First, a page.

Fort Mill Times

Tega Cay family put things in perspective

The Greek family enjoy a moment on the porch of their temporary Tega Cay home. They are (from left): Zachary, 7, Jesica, William, 11, Nathaniel and Nicholas, 9.
The Greek family enjoy a moment on the porch of their temporary Tega Cay home. They are (from left): Zachary, 7, Jesica, William, 11, Nathaniel and Nicholas, 9.

Nathaniel and Jesica Greek can't grieve for their Lakeshore neighborhood home destroyed in a fire more than a month ago.

They, do, however, miss the stuff that mapped their lives.

A white outfit Nathaniel, as a newborn, wore home from the hospital 36 years ago.

A cedar chest with treasures from Jesica's childhood.

Calli, the family's cat, who loved to eat pieces of ice.

And mementos that celebrate the life of a twin son that death stole four years ago.

"His Sponge Bob pillow and blanket," Nathaniel said. "They were memories. They were unique. Those things break my heart."

An electrical problem triggered the Wind Song Bay fire, officials said. But the Greeks aren't angry about the Good Friday blaze that gutted their two-story home of nearly three years.

They're grateful.

"We have our family," Jesica said. "Everyone's safe. We know that we will be fine."

While they miss their possessions and the familiarly of the haven they called home, the Tega Cay family has one mission: They won't be a victim to the fire.

"This is life," Nathaniel said. "We had our home burn down. We are going to pick up, clean up, get back on our feet and move on."


Jesica remembers the fire.

"I normally take medicine, and I didn't that night," Jesica said of medicine that induces sleep. "God was watching out for us."

The family was sleeping. Around 3 a.m., a voice from the family's CCI security system broke Jesica's sleep.

"I heard the voice, and also the dog stated barking," Jesica recalled. "I opened my eyes. I saw the smoke and heard the voice. Adrenaline kicked in."

Smoke alarms woke Jesica's sons,William, 11, Nicholas, 9, and Zachary, 7.

"Our mom screamed, "Fire!" Nicholas recalled. "Then, 'Follow the emergency plan.' We ran so fast that I actually slipped down the stairs and bruised below my right knee."

Nicholas and his brothers ran across the street to their neighbor's porch and rang the doorbell as fire erupted out a window.

"Are they still inside trying to put it out?" William recalled thinking about his parents.

What he didn't know was that his mother stood near the door to her master bedroom. She could see the flames and thick smoke that threatened to cut off Nathaniel's oxygen.

Then the door slammed shut, forcing Jesica to bang on the door and holler Nathaniel's name. Somehow, he woke and made his way to the door. He can't remember the fire, save what Jesica has told him about the flames that licked the ceiling and encroached across a wall as Nathaniel slept.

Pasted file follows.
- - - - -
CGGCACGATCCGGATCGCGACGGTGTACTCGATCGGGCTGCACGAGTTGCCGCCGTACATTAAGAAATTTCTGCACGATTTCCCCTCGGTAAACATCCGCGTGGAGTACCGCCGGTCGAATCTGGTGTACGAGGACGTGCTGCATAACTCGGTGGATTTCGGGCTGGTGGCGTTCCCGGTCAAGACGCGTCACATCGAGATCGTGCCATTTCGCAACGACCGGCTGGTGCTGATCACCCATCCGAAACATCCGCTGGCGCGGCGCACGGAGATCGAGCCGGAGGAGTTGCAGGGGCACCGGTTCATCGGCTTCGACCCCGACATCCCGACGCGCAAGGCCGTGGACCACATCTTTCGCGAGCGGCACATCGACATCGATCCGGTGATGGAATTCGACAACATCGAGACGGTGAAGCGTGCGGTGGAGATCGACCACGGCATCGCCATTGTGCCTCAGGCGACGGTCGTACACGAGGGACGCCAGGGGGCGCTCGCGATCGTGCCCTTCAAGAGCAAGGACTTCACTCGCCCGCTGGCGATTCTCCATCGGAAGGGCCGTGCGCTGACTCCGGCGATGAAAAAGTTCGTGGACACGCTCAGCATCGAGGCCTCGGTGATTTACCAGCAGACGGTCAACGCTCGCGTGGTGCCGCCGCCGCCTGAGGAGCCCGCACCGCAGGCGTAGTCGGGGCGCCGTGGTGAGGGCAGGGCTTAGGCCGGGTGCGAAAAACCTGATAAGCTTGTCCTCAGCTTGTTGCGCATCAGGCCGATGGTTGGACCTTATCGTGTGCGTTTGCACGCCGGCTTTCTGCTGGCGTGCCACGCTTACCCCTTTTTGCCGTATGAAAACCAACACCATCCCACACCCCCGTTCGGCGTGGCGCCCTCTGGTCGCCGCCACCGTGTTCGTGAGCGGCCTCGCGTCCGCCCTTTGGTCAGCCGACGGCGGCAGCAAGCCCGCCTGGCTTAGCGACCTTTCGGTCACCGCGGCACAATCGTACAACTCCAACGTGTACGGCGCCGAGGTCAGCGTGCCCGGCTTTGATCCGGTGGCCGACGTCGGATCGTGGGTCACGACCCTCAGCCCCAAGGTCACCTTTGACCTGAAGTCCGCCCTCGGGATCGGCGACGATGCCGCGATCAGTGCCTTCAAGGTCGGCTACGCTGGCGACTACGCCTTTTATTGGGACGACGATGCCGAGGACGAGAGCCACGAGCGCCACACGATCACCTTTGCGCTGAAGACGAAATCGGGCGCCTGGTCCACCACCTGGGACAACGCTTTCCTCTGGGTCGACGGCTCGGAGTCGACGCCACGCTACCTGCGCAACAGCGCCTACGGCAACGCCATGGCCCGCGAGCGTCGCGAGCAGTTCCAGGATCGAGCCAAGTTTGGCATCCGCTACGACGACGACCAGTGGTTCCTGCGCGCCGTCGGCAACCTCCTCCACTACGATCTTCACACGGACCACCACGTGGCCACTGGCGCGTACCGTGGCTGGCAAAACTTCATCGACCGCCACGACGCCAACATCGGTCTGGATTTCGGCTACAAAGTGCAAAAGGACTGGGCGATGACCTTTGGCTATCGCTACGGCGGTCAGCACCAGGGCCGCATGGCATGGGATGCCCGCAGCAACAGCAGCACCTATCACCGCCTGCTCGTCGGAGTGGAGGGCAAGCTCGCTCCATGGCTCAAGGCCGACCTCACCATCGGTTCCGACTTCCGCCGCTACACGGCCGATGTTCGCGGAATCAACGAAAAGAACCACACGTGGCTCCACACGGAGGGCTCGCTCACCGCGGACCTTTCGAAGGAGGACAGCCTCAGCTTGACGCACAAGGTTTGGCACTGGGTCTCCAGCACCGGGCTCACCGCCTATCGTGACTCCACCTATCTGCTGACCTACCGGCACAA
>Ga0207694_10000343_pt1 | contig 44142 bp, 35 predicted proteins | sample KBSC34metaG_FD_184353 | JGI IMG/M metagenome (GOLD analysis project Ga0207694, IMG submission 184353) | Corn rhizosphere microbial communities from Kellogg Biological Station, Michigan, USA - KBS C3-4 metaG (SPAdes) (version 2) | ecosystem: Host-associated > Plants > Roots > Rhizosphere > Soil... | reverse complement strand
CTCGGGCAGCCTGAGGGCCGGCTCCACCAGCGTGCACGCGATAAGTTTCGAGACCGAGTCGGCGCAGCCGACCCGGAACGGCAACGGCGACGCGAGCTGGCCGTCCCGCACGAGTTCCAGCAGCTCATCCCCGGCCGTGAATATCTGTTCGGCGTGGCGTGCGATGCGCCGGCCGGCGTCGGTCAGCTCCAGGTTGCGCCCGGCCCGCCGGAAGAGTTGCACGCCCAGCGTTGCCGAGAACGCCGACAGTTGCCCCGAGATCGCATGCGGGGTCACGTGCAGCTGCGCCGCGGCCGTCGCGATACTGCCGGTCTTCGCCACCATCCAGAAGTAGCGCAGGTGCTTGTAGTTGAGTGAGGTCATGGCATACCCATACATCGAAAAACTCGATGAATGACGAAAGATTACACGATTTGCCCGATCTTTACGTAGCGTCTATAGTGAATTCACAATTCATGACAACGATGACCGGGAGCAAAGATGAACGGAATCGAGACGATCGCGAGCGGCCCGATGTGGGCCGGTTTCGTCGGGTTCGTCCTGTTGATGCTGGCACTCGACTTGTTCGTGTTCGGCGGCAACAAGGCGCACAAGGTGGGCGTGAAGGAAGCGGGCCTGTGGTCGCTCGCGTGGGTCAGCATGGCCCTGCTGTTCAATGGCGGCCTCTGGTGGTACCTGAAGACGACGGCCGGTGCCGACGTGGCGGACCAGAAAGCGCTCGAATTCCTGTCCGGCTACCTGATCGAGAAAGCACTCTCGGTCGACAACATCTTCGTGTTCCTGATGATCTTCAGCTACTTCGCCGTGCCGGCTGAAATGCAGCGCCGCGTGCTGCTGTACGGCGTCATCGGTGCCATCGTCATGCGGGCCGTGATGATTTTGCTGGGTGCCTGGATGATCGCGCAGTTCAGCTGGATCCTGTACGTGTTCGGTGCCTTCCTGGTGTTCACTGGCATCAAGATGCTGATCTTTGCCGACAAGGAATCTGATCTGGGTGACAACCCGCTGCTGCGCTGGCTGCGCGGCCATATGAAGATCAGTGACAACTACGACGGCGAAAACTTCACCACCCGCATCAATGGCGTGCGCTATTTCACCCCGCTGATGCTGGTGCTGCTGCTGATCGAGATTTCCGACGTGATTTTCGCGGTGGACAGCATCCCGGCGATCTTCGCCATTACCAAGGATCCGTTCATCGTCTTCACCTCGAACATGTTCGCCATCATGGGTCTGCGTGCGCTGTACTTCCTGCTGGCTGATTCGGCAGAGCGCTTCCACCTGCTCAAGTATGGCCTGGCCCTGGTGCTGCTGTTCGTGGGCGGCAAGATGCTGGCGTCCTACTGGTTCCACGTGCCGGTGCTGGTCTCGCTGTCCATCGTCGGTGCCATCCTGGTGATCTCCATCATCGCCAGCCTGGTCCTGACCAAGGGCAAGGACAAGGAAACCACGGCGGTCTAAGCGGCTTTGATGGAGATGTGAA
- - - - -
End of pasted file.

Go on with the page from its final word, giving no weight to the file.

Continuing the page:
"I was only separated by the distance of the width of a night stand," he said. "The curtains were in flames. The entire wall was engulfed in flames."

The couple, marred by soot, made their way down a flight of steps and out the house.

"When I saw my dad's face, he was scary because of the soot," Nicholas said. "His face was black."

Fire officials previously said they believed the fire started in the wall from an electrical outlet, triggering damages estimated between $350,000 and $500,000.

And the fire has left its mark on the family.

"It's upsetting because in the old house we had friends behind us and in front of us," Nicholas said. "I knew most of the people in the neighborhood. I only know three people in this neighborhood."

William misses the memories created at the house.

"It was the first one [house] we got when we moved to South Carolina," he said. "It was very special. A lot of memories in it."

The Greeks stayed with relatives for about 10 days before moving into a Tega Cay rental property about a mile from their former subdivision.

"It's a good house for us while we rebuild our other one," Jesica said. "We will build it back as close as possible to what we had before."

Life is overwhelming, especially when dealing with insurance-related issues, she said.

"It's harder when you have a large monetary lost," she said. "It's just a process that we have to go through."

Jesica won't go by her former home.

"I just dislike going over to the house," she said. "It's right there. All the things that we lost. We lived on a beautiful street. The house is there. It's just sad... Being there brings everything about the fire right to mind. I'm not prepared to deal with that right now."

Instead, she focuses on her boys.

"Every time there's smoke or a fire truck, my youngest [son] talks about it," she said.

Nathaniel can't remember the fire, but about two weeks ago he saw pictures.

"Of my house in flames," he explained. "I was just blown away. It seem so very surreal to me. Even a month later, it doesn't seem real."

But more than anything, the Greeks mourn the lost of possessions associated with their twin son, who died years ago. For the firefighters who went back in the house and retrieved bags of possessions and the community that's rallied behind their Tega Cay family, the Greeks are appreciative beyond words.

"It has been amazing," Nathaniel said.